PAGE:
By Faranak Bakhtiari

Ashk Island, a haven for Persian fallow deer

October 15, 2020 - 1:0

TEHRAN – The Ashk Island of Lake Urmia, which is considered one of the most important habitats of rare Persian fallow deer, has become a safe place to protect the species from extinction due to the difficult access of illegal poachers.

Shared between West Azarbaijan and East Azarbaijan provinces in northwestern Iran, Lake Urmia, was once the largest salt-water lake in West Asia.

However, decades of long-standing drought spells and elevated hot summer temperatures that speed up evaporation as well as increased water demands in the agriculture sector shrank the lake drastically. In 1999 the volume of water which was at 30 billion cubic meters drastically decreased to half a billion cubic meters in 2013. Moreover, the lake surface area of 5,000 square kilometers in 1997 shrunk to one-tenth of that to 500 square kilometers in 2013.

Lake Urmia had approximately 102 islands; Shahi island was historically the lake's largest. Some of the islands have a rich ecosystem due to being out of reach, including Kaboudan, Arezoo, Spir, and Ashk islands.

Moving on the southern route, you can reach the shores of Ashk Island, a special habitat of Persian fallow deer, in the middle of 5,700 km of Lake Urmia within 2 hours.

Being encircled by salt rocks has made it inaccessible to reach except for the few rangers who travel to the island every day to monitor.

The vegetation of Ashk Island is similar to those of Zagros forests, as wild almond and pistachio can be seen everywhere in this calm and beautiful place.

Ashk and Kaboodan islands were the main habitats for two herbivorous species of Persian fallow deer and Armenian mouflon, which have been endangered due to the lake's improper conditions in recent years.

The Persian fallow deer is a rare deer native to West Asia, today occurring only in Iran and Israel. It has been listed as endangered on the IUCN Red List since 2008. After a captive breeding program, the population has rebounded from only a handful of deer in the 1960s to over a thousand individuals today. It has also successfully been reintroduced into the wild.

Persian fallow deer after four or five years of severe water shortage is now benefiting from water and food availability and is feeding on tree branches and grassy vegetation that grow everywhere thanks to heavy rainfall and paved the way for life for this unique mammal.

The population of the valuable species in Lake Urmia National Park started shrinking year by year, from 255 in 2012 to 166 in 2014 and 55 in 2019, so the need to revitalize the lake and the Island of Ashk multiplied.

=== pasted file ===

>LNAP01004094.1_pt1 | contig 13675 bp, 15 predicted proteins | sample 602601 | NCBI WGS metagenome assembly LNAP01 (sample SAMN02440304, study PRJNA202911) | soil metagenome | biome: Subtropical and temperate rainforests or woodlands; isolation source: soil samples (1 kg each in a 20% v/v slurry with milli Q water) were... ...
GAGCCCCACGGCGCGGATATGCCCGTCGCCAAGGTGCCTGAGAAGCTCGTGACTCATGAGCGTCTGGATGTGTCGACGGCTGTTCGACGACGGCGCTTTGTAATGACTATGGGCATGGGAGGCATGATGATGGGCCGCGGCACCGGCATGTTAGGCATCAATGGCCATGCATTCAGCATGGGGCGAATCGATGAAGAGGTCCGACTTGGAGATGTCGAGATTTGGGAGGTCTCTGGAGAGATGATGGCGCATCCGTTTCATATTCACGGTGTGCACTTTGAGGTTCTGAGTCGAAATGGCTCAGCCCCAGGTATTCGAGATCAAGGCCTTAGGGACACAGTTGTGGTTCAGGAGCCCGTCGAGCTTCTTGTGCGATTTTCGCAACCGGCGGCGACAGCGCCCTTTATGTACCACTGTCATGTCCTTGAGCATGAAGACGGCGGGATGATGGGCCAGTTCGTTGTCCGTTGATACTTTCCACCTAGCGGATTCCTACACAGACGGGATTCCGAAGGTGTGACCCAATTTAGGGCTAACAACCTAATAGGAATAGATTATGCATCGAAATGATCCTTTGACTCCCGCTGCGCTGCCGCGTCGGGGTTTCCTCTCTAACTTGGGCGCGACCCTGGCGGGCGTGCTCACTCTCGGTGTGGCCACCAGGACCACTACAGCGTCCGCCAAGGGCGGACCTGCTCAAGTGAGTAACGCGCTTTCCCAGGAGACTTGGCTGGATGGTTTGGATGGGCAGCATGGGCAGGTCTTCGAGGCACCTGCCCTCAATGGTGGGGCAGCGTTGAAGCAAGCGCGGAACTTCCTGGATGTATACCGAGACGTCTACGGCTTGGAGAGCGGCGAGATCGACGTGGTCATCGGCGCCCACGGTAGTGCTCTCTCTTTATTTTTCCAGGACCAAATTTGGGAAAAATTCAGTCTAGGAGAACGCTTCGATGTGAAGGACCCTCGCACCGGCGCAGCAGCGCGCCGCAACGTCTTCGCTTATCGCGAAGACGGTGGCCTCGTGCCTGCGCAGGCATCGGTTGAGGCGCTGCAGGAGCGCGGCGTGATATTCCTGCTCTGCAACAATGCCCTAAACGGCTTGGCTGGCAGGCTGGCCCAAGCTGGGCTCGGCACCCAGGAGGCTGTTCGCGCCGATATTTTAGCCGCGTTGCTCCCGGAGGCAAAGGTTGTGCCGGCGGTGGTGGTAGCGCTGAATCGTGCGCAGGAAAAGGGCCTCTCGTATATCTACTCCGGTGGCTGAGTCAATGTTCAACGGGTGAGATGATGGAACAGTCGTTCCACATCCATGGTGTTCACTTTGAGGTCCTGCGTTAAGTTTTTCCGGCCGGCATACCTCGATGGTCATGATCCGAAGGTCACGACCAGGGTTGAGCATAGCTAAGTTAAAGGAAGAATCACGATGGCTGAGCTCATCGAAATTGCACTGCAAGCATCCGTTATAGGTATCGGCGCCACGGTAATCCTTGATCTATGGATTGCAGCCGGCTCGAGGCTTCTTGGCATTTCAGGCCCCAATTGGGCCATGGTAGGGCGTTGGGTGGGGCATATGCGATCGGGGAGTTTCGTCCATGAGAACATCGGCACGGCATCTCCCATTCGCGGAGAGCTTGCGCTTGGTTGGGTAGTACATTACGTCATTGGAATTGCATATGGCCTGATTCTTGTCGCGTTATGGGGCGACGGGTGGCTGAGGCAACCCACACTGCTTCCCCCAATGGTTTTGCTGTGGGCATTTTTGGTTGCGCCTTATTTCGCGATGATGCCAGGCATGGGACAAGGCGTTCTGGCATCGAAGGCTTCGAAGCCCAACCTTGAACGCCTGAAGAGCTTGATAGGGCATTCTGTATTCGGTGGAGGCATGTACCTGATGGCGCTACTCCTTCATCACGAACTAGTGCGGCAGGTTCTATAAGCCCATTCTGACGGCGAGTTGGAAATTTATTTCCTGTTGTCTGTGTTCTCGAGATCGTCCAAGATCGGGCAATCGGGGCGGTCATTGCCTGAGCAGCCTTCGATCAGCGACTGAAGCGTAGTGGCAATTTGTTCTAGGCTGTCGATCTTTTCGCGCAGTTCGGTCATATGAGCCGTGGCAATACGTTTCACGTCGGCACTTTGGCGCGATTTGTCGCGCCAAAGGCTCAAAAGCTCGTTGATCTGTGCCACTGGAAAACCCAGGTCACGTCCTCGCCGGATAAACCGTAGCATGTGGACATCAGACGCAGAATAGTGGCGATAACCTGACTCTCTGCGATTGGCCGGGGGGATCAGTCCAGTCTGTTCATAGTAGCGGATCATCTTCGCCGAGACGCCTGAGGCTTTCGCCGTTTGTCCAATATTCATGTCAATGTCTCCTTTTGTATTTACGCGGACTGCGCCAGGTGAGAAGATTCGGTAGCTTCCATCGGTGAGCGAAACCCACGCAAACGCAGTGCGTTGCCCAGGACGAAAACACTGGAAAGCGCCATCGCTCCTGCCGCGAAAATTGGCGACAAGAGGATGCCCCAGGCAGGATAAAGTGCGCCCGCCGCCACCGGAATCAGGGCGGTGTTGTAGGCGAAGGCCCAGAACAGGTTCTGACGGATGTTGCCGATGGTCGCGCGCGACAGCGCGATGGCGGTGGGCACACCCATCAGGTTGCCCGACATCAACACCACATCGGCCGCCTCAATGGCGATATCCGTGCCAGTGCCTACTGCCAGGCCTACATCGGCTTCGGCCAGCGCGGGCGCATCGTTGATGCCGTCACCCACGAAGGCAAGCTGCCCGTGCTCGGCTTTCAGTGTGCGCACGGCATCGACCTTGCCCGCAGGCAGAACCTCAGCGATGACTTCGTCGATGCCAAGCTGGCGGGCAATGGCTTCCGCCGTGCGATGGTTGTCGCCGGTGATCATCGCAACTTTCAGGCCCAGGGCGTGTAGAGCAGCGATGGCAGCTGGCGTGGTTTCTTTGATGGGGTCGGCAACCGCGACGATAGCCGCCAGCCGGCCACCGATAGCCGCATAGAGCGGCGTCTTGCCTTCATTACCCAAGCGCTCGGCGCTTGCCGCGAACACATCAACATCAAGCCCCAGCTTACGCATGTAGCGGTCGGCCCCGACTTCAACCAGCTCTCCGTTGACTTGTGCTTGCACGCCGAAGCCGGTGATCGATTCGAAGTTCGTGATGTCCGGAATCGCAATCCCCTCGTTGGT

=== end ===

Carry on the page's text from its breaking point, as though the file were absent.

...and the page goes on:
The arrival of Armenian mouflon and wild goats to the Island due to water shortage and the connection of the islands to each other caused a decrease in food for the deer; also carnivores such as leopards, wolves, and foxes also entered the ecosystem, and the life of this creature became endangered.

Therefore, the Department of Environment decided to prepare and implement plans on reviving the endangered ecosystem and wildlife of the Lake Urmia islands.

The most important member of Lake Urmia wildlife

Damage to the environmental infrastructure of the province, especially the natural environment and wildlife of the lake national park and the surrounding islands are among the most important damages, Mehran Nazari, head of the provincial DOE stated.

Referring to the damages over the last two decades, he said that Persian fallow deer, as a unique species that lived in these islands, left with decreasing water level and vegetation.

Some of these deer were preyed upon by invasive species such as foxes, leopards, and jackals that had made their way to the islands from other areas, some also fell prey to the illegal hunters, he lamented.

Expressing that increasing the water level of Lake Urmia was a solution to these problems, he noted that “in recent years, due to the rising water level of the lake, the movement of boats has become possible and monitoring wildlife has resumed.”

The revitalization of Lake Urmia has made a significant contribution to wildlife and vegetation, and we can soon see a resurgence in this ecosystem and the reproduction of species on the islands, he highlighted.

A conservation program for deer is being implemented to protect the animal, he further emphasized.

“The live capture of leopards and carnivores that enter the island from other areas are part of environmental programs,” he added.

Currently, five species of mammals live in Lake Urmia National Park, including 1,400 wild goats, 55 Persian fallow deer, foxes, jackals, and leopards, which are mostly on Kaboodan Island, he concluded.


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